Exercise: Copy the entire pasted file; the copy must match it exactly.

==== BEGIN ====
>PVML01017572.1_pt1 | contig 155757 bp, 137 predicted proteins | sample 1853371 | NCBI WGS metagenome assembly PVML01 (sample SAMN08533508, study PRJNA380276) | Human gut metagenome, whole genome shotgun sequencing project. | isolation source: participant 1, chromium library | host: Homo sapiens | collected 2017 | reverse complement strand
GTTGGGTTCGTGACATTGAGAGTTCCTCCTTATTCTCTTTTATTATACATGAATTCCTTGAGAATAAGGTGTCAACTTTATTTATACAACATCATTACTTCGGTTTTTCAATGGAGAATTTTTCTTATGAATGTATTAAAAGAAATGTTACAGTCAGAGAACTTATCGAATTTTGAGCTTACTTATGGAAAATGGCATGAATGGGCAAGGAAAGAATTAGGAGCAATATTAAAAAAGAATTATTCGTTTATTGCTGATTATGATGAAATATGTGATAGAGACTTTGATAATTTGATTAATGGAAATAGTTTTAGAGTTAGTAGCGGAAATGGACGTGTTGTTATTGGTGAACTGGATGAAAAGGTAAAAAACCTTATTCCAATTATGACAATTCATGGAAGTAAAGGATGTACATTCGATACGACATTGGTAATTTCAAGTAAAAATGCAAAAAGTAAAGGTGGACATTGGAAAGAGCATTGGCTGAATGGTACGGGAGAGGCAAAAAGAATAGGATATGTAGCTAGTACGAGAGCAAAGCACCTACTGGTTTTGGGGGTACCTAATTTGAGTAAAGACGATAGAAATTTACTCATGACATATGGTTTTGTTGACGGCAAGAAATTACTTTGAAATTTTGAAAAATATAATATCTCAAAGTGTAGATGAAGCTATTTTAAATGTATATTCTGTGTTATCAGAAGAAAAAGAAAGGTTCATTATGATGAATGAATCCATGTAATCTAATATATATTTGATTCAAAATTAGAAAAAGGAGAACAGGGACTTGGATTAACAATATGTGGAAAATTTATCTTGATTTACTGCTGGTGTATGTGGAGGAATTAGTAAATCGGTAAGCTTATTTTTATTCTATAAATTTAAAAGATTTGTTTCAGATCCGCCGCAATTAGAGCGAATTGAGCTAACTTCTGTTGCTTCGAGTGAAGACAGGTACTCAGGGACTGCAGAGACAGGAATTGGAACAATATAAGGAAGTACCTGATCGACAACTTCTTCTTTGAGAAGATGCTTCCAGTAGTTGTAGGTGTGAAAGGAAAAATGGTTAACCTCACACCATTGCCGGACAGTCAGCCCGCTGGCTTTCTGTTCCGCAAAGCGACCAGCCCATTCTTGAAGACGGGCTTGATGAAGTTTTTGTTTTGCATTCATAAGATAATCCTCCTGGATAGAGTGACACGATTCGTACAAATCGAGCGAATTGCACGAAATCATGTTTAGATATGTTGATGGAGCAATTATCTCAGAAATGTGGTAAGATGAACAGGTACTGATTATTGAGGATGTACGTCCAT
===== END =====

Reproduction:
>PVML01017572.1_pt1 | contig 155757 bp, 137 predicted proteins | sample 1853371 | NCBI WGS metagenome assembly PVML01 (sample SAMN08533508, study PRJNA380276) | Human gut metagenome, whole genome shotgun sequencing project. | isolation source: participant 1, chromium library | host: Homo sapiens | collected 2017 | reverse complement strand
GTTGGGTTCGTGACATTGAGAGTTCCTCCTTATTCTCTTTTATTATACATGAATTCCTTGAGAATAAGGTGTCAACTTTATTTATACAACATCATTACTTCGGTTTTTCAATGGAGAATTTTTCTTATGAATGTATTAAAAGAAATGTTACAGTCAGAGAACTTATCGAATTTTGAGCTTACTTATGGAAAATGGCATGAATGGGCAAGGAAAGAATTAGGAGCAATATTAAAAAAGAATTATTCGTTTATTGCTGATTATGATGAAATATGTGATAGAGACTTTGATAATTTGATTAATGGAAATAGTTTTAGAGTTAGTAGCGGAAATGGACGTGTTGTTATTGGTGAACTGGATGAAAAGGTAAAAAACCTTATTCCAATTATGACAATTCATGGAAGTAAAGGATGTACATTCGATACGACATTGGTAATTTCAAGTAAAAATGCAAAAAGTAAAGGTGGACATTGGAAAGAGCATTGGCTGAATGGTACGGGAGAGGCAAAAAGAATAGGATATGTAGCTAGTACGAGAGCAAAGCACCTACTGGTTTTGGGGGTACCTAATTTGAGTAAAGACGATAGAAATTTACTCATGACATATGGTTTTGTTGACGGCAAGAAATTACTTTGAAATTTTGAAAAATATAATATCTCAAAGTGTAGATGAAGCTATTTTAAATGTATATTCTGTGTTATCAGAAGAAAAAGAAAGGTTCATTATGATGAATGAATCCATGTAATCTAATATATATTTGATTCAAAATTAGAAAAAGGAGAACAGGGACTTGGATTAACAATATGTGGAAAATTTATCTTGATTTACTGCTGGTGTATGTGGAGGAATTAGTAAATCGGTAAGCTTATTTTTATTCTATAAATTTAAAAGATTTGTTTCAGATCCGCCGCAATTAGAGCGAATTGAGCTAACTTCTGTTGCTTCGAGTGAAGACAGGTACTCAGGGACTGCAGAGACAGGAATTGGAACAATATAAGGAAGTACCTGATCGACAACTTCTTCTTTGAGAAGATGCTTCCAGTAGTTGTAGGTGTGAAAGGAAAAATGGTTAACCTCACACCATTGCCGGACAGTCAGCCCGCTGGCTTTCTGTTCCGCAAAGCGACCAGCCCATTCTTGAAGACGGGCTTGATGAAGTTTTTGTTTTGCATTCATAAGATAATCCTCCTGGATAGAGTGACACGATTCGTACAAATCGAGCGAATTGCACGAAATCATGTTTAGATATGTTGATGGAGCAATTATCTCAGAAATGTGGTAAGATGAACAGGTACTGATTATTGAGGATGTACGTCCAT